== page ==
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Friday, October 24, 2014
- A increasing number of natives in Sarawak state in north Borneo are alarmed at encroaching forest and oil palm plantations, which are taking over their native customary land and destroying their traditional lifestyles and biodiversity.
In Long Berawan, a village in the north of the state, a community of a thousand Berawan and Tering indigenous people who live in longhouses is worried about plans by a reforestation and plantation group to take over 80,000 hectares of native land. And there are other villages and communities similarly affected.
“The land is being given to the big companies to do the plantations in our area,” says Dennis Along, a villager who comes from a traditional farming family. “In future, it will be very hard for the longhouse people to do farming. There is no free land for us to do farming anymore, because the company is taking over the land.”
The villagers here used to cultivate paddy, plant rubber trees and grow a variety of local fruit trees – as part of a shifting cultivation tradition that goes back hundreds of years. “We move to a new area every year because we want to make the ground more fertile,” explains Along.
“When we move our rice fields, we plant fruit trees – rambutan, durian, langsat, jackfruit – to help replenish the soil.” Their land is also home to wildlife such as wild boar, monkeys, deer and all kinds of local fish varieties.
Now, they are going to lose all that as a company has taken over their land for plantation, laments Along, referring to Pusaka KTS, a joint venture between timber-based conglomerate KTS Group of Companies and the Sarawak Timber Industry Development Corporation.
The loss of biodiversity when land is cleared for plantations is alarming. “When a huge area is cleared for plantations, all the plants will be cleared, because they are clearing up the land,” explains Raymond Abin, coordinator of the Sarawak Conservation Action Network, which consists of environmental and indigenous rights groups in Sarawak.
“After that, they will do the excavating work in order for them to plant the oil palm. This will invariably lead to serious soil erosion that would flow into the streams and rivers and kill a lot of fish.”
In addition, foreign workers hired by the plantation firms are often concerned about their own survival and extract as much fish from the rivers as they can. “There will be little wildlife once the forest is gone and replaced by tree or oil palm plantation,” says Abin.
The immediate impact on surrounding communities is water pollution and flash floods.
In Sarawak, forest plantations are mainly of fast maturing tree species such as acacia mangium and rubberwood (timber latex clones). Acacia mangium is a highly invasive species regarded as a threat to natural forests and the natural environment.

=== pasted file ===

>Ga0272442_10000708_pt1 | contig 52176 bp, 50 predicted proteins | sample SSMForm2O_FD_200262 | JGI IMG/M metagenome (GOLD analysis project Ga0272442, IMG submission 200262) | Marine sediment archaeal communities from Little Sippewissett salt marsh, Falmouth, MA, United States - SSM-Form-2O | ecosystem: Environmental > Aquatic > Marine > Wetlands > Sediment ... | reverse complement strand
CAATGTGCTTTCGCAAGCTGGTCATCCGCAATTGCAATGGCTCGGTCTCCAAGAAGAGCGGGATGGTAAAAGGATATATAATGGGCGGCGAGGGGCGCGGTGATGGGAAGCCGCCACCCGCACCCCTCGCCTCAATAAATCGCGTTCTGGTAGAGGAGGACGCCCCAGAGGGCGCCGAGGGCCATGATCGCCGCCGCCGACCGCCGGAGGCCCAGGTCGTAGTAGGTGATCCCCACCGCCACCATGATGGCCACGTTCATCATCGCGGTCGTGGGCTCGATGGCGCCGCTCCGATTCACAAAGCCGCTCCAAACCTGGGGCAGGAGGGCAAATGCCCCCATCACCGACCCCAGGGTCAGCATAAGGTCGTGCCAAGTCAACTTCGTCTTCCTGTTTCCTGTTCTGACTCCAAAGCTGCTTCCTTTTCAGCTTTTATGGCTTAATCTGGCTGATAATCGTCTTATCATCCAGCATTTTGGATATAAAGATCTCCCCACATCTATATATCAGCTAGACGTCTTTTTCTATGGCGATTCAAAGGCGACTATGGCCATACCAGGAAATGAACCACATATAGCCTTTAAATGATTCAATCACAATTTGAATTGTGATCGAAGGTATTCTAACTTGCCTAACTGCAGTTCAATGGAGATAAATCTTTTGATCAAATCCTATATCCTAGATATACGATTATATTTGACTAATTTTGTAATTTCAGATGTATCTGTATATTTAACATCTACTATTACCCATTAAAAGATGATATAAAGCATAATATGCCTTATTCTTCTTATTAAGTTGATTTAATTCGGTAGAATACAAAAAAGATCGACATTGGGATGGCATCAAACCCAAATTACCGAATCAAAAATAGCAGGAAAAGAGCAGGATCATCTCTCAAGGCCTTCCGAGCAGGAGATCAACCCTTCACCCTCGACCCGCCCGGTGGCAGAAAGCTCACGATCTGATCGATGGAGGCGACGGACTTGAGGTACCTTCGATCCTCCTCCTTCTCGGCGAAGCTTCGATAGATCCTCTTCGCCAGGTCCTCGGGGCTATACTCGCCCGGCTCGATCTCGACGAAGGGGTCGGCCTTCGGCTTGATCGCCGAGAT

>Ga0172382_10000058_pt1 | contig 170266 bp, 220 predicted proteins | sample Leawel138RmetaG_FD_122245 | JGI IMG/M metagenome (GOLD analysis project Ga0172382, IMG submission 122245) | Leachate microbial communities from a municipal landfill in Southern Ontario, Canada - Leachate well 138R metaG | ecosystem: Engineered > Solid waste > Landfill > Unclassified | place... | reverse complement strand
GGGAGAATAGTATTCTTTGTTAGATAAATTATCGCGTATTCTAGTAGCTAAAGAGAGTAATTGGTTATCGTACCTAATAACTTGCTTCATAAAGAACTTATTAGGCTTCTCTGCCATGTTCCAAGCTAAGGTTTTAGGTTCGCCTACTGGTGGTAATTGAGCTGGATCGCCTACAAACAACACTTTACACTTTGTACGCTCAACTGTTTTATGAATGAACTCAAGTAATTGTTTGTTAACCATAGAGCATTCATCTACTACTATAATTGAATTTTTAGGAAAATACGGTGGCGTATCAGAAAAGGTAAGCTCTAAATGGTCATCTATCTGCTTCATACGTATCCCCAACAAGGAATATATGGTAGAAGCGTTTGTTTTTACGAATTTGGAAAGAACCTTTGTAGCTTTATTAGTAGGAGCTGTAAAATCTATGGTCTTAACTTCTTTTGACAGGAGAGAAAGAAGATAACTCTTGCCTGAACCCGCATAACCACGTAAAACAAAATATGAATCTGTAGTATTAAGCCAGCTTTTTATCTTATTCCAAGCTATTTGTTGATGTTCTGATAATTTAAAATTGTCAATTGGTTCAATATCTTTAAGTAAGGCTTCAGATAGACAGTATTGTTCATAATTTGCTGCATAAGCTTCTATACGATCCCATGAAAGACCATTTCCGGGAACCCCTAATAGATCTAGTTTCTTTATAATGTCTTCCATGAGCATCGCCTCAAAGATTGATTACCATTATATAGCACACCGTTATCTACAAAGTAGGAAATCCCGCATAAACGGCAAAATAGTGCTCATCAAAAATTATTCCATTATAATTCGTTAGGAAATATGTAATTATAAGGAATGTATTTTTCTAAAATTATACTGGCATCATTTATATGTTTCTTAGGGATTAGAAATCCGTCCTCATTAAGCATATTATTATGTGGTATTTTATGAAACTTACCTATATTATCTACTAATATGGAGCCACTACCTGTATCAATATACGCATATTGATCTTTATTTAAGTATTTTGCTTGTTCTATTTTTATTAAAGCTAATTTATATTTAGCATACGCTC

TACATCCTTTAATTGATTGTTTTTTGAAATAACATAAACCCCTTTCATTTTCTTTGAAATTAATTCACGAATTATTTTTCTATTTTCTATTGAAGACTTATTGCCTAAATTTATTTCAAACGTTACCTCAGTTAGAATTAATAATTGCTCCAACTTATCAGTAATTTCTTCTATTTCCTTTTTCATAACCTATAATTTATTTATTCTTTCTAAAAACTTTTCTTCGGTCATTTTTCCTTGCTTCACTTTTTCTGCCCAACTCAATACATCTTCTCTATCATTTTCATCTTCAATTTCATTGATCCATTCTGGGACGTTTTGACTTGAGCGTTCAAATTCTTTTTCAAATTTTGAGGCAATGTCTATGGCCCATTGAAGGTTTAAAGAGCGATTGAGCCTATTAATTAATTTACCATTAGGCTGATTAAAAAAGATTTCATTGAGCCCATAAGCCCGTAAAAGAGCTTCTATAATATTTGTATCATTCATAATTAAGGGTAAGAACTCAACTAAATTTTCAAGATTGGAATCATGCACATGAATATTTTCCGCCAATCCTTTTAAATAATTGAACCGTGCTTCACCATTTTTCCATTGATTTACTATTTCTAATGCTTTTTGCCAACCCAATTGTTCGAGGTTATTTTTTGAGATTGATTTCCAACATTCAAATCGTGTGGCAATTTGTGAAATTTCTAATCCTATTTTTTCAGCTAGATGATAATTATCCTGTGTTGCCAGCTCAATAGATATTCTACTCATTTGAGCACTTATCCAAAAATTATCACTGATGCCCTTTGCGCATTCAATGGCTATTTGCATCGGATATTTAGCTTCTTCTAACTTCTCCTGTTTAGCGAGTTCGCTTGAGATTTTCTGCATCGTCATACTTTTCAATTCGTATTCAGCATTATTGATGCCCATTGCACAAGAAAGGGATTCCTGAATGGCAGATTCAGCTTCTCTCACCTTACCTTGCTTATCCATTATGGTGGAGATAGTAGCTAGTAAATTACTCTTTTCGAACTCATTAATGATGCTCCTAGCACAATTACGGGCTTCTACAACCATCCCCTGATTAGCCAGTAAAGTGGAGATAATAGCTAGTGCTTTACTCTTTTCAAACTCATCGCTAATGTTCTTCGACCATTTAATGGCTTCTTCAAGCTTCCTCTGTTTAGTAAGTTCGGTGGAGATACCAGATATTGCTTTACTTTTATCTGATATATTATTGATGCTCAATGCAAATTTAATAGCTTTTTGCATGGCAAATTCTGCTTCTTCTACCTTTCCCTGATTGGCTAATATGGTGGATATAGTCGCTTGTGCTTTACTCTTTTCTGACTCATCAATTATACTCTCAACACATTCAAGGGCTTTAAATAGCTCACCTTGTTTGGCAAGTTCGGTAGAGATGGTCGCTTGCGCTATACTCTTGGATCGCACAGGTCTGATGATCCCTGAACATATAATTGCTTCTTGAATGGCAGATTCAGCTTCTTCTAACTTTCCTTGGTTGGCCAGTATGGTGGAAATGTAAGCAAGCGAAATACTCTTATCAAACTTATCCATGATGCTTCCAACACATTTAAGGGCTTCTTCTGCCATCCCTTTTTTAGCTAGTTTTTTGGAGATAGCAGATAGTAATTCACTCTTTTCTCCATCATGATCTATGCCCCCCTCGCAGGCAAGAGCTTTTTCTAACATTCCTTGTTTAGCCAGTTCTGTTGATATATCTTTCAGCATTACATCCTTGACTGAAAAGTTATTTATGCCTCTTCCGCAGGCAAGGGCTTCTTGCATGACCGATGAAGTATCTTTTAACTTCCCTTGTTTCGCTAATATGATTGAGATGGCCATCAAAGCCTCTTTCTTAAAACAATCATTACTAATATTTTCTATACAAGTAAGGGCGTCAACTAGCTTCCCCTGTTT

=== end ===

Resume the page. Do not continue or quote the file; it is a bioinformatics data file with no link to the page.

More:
Whatever the condition of the existing forest, planting fast-growing acacia involves prior clear-felling and removal of stumps, resulting in a denuded landscape ready for replanting. It is also a sterile monocrop that allows little to grow beneath it. Acacia plantations thus cannot support the rainforests’ original faunal diversity.
The ‘Global Biodiversity Outlook 3’ report released by the Secretariat of the Convention on Biological Diversity – an international treaty adopted in Rio de Janeiro in June 1992 – earlier this month noted that the 2010 biodiversity target agreed to by the world’s governments in 2002 has not been met at the global level.
“The loss of biodiversity is an issue of profound concern for its own sake. Biodiversity also underpins the functioning of ecosystems, which provide a wide range of services to human societies. Its continued loss, therefore, has major implications for current and future human well-being,” the report said.
According to the website of the Malaysian Timber Industry Board, the Plantation Industries Ministry aims to develop 375,000 hectares of forest plantation for timber at an annual planting rate of 25,000 hectares per year for the next 15 years.
This is part of an aggressive programme that includes providing soft loans to companies for the development of such plantations “to reduce pressure on native forest as a source for raw materials and to ensure its continuous availability for the domestic timber industry.” Sarawak also plans to double its oil palm coverage to one million hectares by this year.
The loss of biodiversity in tree plantations in Sarawak is significant in the global equation, says political economist Andrew Aeria. “But don’t expect Sarawak politicians to be bothered by all this. All they are interested in is the profit margin of their crony companies and their family-linked companies involved in tree plantation projects.”
The federal government, with the collaboration of the Sarawak government, is in the process of finalising a mechanism on how to solve the issue of native customary rights land in the state, Plantation Industries and Commodities Minister Tan Sri Bernard Dompok was quoted as saying Thursday by the Bernama national news agency.
Meanwhile, the villagers in Long Berawan are still engaged in farming using their traditional practices – but for how much longer?
“When the plantations come – and they are starting work now…” Along’s voice trails off. “Now they are doing work in the jungle, and after the jungle, the native customary land, and after that, the whole place, and definitely our farms will go.”